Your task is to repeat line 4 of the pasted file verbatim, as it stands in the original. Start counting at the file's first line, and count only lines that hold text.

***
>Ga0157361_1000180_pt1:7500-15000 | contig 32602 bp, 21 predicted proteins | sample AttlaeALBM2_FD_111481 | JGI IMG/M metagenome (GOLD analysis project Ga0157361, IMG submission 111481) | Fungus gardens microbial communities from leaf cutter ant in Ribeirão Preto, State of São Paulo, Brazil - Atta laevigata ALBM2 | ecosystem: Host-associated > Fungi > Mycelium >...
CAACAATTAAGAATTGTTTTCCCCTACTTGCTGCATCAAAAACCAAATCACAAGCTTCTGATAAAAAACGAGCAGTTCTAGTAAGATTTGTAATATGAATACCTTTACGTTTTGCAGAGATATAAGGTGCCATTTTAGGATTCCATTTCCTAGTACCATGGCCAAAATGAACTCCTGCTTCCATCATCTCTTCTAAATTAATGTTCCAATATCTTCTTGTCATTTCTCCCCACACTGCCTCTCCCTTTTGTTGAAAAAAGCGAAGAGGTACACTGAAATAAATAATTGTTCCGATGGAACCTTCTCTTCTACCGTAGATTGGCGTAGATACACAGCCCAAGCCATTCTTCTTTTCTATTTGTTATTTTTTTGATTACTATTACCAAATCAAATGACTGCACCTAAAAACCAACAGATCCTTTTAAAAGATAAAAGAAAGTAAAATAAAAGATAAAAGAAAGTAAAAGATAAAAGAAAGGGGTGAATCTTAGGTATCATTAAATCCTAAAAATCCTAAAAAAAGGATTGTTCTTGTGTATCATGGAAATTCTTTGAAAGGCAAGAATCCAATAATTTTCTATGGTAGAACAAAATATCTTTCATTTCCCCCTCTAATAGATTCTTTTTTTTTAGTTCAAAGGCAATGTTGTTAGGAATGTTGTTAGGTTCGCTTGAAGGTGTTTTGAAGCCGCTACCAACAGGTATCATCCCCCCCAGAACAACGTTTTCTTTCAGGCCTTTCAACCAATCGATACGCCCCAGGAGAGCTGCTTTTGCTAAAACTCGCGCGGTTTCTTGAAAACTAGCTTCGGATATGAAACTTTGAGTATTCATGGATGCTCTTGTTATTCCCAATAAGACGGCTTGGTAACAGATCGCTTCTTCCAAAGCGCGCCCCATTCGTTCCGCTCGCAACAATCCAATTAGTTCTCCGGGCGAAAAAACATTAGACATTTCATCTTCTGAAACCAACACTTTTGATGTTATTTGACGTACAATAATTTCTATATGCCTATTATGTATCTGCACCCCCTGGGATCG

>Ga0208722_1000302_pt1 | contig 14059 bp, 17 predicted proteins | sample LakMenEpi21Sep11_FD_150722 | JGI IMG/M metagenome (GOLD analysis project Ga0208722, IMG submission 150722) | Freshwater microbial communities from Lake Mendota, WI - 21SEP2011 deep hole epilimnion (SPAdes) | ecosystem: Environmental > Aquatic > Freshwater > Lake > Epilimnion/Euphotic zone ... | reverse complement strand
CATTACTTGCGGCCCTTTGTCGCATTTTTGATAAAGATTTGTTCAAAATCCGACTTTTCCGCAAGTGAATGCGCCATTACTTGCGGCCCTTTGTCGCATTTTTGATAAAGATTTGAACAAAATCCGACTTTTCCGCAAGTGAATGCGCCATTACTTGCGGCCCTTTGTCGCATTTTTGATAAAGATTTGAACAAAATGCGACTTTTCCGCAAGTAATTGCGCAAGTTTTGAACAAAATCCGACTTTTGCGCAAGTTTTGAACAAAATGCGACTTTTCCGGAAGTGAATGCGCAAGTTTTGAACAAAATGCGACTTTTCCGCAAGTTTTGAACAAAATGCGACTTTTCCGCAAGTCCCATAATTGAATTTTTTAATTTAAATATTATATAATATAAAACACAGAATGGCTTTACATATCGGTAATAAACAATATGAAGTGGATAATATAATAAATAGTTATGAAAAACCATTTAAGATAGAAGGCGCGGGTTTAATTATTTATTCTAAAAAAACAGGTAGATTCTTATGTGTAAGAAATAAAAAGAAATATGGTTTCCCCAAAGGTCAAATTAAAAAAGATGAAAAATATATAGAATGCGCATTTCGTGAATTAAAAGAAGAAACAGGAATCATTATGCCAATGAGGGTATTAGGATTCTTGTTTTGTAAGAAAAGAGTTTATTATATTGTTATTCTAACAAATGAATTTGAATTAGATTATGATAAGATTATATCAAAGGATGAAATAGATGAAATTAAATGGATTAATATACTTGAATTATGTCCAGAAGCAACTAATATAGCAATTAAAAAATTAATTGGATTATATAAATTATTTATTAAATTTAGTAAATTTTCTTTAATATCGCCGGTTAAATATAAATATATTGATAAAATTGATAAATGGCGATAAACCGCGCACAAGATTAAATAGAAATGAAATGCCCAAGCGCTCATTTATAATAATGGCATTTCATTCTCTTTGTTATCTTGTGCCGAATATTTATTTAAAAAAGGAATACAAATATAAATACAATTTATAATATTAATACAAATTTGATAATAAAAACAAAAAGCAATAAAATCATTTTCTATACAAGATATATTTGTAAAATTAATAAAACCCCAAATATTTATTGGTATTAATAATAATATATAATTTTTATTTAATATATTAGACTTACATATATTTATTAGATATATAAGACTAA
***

CATTACTTGCGGCCCTTTGTCGCATTTTTGATAAAGATTTGTTCAAAATCCGACTTTTCCGCAAGTGAATGCGCCATTACTTGCGGCCCTTTGTCGCATTTTTGATAAAGATTTGAACAAAATCCGACTTTTCCGCAAGTGAATGCGCCATTACTTGCGGCCCTTTGTCGCATTTTTGATAAAGATTTGAACAAAATGCGACTTTTCCGCAAGTAATTGCGCAAGTTTTGAACAAAATCCGACTTTTGCGCAAGTTTTGAACAAAATGCGACTTTTCCGGAAGTGAATGCGCAAGTTTTGAACAAAATGCGACTTTTCCGCAAGTTTTGAACAAAATGCGACTTTTCCGCAAGTCCCATAATTGAATTTTTTAATTTAAATATTATATAATATAAAACACAGAATGGCTTTACATATCGGTAATAAACAATATGAAGTGGATAATATAATAAATAGTTATGAAAAACCATTTAAGATAGAAGGCGCGGGTTTAATTATTTATTCTAAAAAAACAGGTAGATTCTTATGTGTAAGAAATAAAAAGAAATATGGTTTCCCCAAAGGTCAAATTAAAAAAGATGAAAAATATATAGAATGCGCATTTCGTGAATTAAAAGAAGAAACAGGAATCATTATGCCAATGAGGGTATTAGGATTCTTGTTTTGTAAGAAAAGAGTTTATTATATTGTTATTCTAACAAATGAATTTGAATTAGATTATGATAAGATTATATCAAAGGATGAAATAGATGAAATTAAATGGATTAATATACTTGAATTATGTCCAGAAGCAACTAATATAGCAATTAAAAAATTAATTGGATTATATAAATTATTTATTAAATTTAGTAAATTTTCTTTAATATCGCCGGTTAAATATAAATATATTGATAAAATTGATAAATGGCGATAAACCGCGCACAAGATTAAATAGAAATGAAATGCCCAAGCGCTCATTTATAATAATGGCATTTCATTCTCTTTGTTATCTTGTGCCGAATATTTATTTAAAAAAGGAATACAAATATAAATACAATTTATAATATTAATACAAATTTGATAATAAAAACAAAAAGCAATAAAATCATTTTCTATACAAGATATATTTGTAAAATTAATAAAACCCCAAATATTTATTGGTATTAATAATAATATATAATTTTTATTTAATATATTAGACTTACATATATTTATTAGATATATAAGACTAA